ECB publishes report on risks from misalignment of banks’ financing with EU climate objectives
    On 23 January, the European Central Bank (ECB) published a report on the climate transition risks for banks’ credit portfolios. The report shows that the euro area banking sector is significantly misaligned with EU climate objectives and may therefore be exposed to increased transition risks. In addition, around 70% of banks are exposed to elevated reputational and litigation risks. Banks can use the approach described in the report to further develop their alignment assessment capabilities in order to identify the transition risks they face and to comply with the forthcoming disclosure requirements under the EBA’s Implementing Technical Standards on Pillar 3. In a recent blog, ECB Executive Board Member Frank Elderson argues that banks should identify, measure and, above all, manage transition risks in the same way as any other material risk.

    NGFS publishes guidance on the purpose and use of the NGFS scenarios
    On 23 January, the Network for Greening the Financial System (NGFS) published a technical document on the purpose and use of the NGFS scenarios. Since their initial release, the NGFS scenarios have played an important role in helping central banks, supervisory authorities and other financial institutions explore the implications of different potential futures related to climate change and transition. The document sets out the purposes and practical applications of the NGFS scenarios, recognising the need for scenario users to clarify what they are trying to achieve and to consider how the scenarios enable them to meet their objectives and specific needs, and concludes with frequently asked questions. The online version will be updated regularly.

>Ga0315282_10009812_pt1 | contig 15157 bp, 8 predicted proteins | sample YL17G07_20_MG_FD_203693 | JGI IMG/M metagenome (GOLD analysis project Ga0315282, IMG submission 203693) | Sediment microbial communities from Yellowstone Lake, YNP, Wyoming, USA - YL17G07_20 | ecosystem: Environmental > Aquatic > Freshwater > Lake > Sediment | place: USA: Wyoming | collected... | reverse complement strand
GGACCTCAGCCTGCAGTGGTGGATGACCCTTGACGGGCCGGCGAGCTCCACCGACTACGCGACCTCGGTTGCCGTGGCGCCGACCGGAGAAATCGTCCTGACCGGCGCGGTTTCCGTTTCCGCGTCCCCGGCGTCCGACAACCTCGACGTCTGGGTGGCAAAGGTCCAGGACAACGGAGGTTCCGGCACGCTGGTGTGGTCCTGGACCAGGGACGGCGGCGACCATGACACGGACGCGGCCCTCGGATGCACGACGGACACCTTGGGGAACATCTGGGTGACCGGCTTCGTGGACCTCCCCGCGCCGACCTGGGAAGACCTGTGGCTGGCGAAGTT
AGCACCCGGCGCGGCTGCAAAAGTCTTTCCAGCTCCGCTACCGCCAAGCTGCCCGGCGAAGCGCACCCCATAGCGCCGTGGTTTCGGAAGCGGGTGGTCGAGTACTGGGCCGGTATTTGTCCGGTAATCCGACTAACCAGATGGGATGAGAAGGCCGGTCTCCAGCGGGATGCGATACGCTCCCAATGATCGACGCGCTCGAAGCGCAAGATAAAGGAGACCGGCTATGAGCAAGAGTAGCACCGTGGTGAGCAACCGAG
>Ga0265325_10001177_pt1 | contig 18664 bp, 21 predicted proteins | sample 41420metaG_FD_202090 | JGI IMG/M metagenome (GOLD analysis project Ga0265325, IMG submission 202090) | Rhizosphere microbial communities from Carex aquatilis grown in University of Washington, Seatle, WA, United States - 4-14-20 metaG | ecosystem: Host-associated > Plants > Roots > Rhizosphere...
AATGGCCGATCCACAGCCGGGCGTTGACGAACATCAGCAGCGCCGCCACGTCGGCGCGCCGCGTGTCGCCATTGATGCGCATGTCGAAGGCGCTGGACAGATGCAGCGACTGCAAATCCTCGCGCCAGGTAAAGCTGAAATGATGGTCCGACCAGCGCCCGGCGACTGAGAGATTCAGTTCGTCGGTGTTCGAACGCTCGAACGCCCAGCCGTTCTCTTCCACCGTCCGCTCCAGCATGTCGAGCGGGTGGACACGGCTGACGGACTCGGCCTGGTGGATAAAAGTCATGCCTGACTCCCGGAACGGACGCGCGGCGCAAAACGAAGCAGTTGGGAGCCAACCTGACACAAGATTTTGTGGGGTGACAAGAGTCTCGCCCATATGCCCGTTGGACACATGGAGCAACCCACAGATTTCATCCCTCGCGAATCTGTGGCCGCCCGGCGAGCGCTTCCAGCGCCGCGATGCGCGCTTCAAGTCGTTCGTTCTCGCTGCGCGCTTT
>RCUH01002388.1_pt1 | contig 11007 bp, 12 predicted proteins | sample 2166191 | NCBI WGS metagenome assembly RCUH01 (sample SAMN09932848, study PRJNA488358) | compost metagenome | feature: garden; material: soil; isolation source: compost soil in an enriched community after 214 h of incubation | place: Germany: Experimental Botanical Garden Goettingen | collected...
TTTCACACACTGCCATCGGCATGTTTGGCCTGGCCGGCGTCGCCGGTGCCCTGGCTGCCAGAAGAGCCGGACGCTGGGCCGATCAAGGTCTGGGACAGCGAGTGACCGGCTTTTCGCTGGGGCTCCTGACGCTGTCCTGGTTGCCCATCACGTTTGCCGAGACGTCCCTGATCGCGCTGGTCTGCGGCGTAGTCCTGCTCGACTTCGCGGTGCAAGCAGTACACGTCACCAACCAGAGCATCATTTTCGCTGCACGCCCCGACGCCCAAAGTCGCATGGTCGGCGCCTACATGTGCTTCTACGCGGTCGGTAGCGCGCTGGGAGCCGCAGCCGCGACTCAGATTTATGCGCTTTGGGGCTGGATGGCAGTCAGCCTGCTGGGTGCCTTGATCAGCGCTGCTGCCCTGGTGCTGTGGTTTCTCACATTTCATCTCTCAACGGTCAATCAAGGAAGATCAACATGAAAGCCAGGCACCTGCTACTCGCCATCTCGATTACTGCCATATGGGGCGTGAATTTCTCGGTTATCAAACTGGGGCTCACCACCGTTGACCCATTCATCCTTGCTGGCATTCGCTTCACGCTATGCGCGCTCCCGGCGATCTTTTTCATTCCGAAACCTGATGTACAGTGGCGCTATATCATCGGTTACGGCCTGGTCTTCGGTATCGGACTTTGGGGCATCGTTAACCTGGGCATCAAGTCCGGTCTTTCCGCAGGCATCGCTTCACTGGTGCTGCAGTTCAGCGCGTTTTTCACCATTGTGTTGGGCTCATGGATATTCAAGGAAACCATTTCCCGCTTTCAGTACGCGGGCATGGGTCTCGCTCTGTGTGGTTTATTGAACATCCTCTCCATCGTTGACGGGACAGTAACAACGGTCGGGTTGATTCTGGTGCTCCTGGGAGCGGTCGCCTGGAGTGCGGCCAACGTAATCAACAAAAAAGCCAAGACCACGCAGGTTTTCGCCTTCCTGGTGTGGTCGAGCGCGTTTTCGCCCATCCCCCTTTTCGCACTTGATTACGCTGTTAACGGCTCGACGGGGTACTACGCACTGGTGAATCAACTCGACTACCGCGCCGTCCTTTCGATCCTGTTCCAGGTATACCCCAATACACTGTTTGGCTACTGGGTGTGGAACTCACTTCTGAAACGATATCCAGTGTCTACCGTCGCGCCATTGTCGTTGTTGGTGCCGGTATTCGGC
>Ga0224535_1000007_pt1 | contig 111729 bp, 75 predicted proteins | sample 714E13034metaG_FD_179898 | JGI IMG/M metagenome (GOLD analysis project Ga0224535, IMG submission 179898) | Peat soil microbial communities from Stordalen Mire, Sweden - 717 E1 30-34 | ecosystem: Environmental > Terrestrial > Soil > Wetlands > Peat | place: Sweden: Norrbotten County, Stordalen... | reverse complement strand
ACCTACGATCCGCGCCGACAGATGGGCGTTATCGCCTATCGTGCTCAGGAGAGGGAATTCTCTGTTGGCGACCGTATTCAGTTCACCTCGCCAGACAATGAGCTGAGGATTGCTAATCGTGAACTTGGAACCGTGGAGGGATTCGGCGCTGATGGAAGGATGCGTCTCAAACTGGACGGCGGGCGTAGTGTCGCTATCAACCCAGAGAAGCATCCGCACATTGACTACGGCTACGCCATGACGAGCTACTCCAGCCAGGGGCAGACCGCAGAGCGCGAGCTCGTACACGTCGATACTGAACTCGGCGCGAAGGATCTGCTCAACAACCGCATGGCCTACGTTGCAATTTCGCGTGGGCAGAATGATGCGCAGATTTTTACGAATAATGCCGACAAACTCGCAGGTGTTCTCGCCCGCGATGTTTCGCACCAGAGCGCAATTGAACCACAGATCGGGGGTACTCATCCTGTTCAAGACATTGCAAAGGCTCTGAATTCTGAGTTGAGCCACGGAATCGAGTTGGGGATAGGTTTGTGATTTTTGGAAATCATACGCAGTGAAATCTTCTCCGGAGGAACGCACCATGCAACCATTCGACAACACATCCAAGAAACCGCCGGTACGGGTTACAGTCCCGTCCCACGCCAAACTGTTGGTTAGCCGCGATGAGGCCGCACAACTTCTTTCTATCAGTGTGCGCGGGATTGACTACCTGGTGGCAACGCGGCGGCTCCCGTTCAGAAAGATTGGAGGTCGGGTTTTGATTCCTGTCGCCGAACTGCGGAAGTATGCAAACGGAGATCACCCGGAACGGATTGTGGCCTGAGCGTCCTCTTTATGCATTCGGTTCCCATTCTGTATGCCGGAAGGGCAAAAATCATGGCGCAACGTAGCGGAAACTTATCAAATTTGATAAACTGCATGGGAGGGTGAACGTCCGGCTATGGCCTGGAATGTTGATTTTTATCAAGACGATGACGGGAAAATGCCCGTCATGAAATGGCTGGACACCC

EBA launches a consultation on guidelines on ESG risk management
    On 18 January, the European Banking Authority (EBA) launched a public consultation on draft guidelines setting out requirements for institutions to identify, measure, manage, and monitor ESG risks, including through plans aimed to address risks arising from the transition towards a climate-neutral EU economy. These guidelines set out principles for the development and content of institutions’ plans under the Capital Requirement Directive (CRD6) to monitor and adequately address the financial risks stemming from ESG factors, including those arising from the transition process towards the EU's 2050 climate neutrality goal. The consultation is open until 18 April 2024.

    All Governance & transition updates

  • Disclosure

    CSRD: MEPs agree to delay adoption of sustainability reporting standards for certain sectors and third-country companies
    On 24 January, Members of the European Parliament (MEP’s) voted in favour of the EC proposal to postpone the adoption deadline for (i) sector-specific sustainability reporting standards and (ii) general sustainability reporting standards for third country companies until June 2026. MEPs believe that sector-specific sustainability reporting standards enable comparisons between companies and are therefore a valuable source of information for investors. They suggested that the EC publishes eight sector-specific reporting standards as soon as they are ready before the deadline.

    EFRAG launches public consultation on two exposure draft ESRS for SMEs
    On 22 January, EFRAG launched a public consultation on the Exposure Draft ESRS for listed SMEs (ESRS LSME ED) and the Exposure Draft for the voluntary reporting standard for non-listed SMEs (VSME ED). The purpose of these ESRS is to set reporting requirements that are proportionate and relevant to the scale and complexity of the activities, as well as the capacities and characteristics of SMEs. The consultation is open until 21 May 2024.

    EP adopts directive to empower consumers for the green transition
    On 17 January, the EP adopted a Directive amending the Consumer Rights Directive and the Unfair Commercial Practices Directive, aiming to empower consumers for the green transition. Complementing the proposed Green Claims Directive, which will apply to businesses, this Directive will provide consumers with improved information and enforcement rights. Firstly, a number of market practices related to greenwashing and the early obsolescence of goods will be added to the list of banned commercial practices. Secondly, general environmental claims like ‘environmentally friendly’, ‘climate-neutral’ and ‘eco’ without proof and other misleading information will be banned. Thirdly, only sustainability labels based on approved certification schemes or established by a public authority will be allowed. Fourthly, guarantee information has to be more visible and a new guarantee extension label will be introduced. The directive is subject to final approval by the Council, after which it will be published in the Official Journal. It will then have to be transposed into national law within 24 months.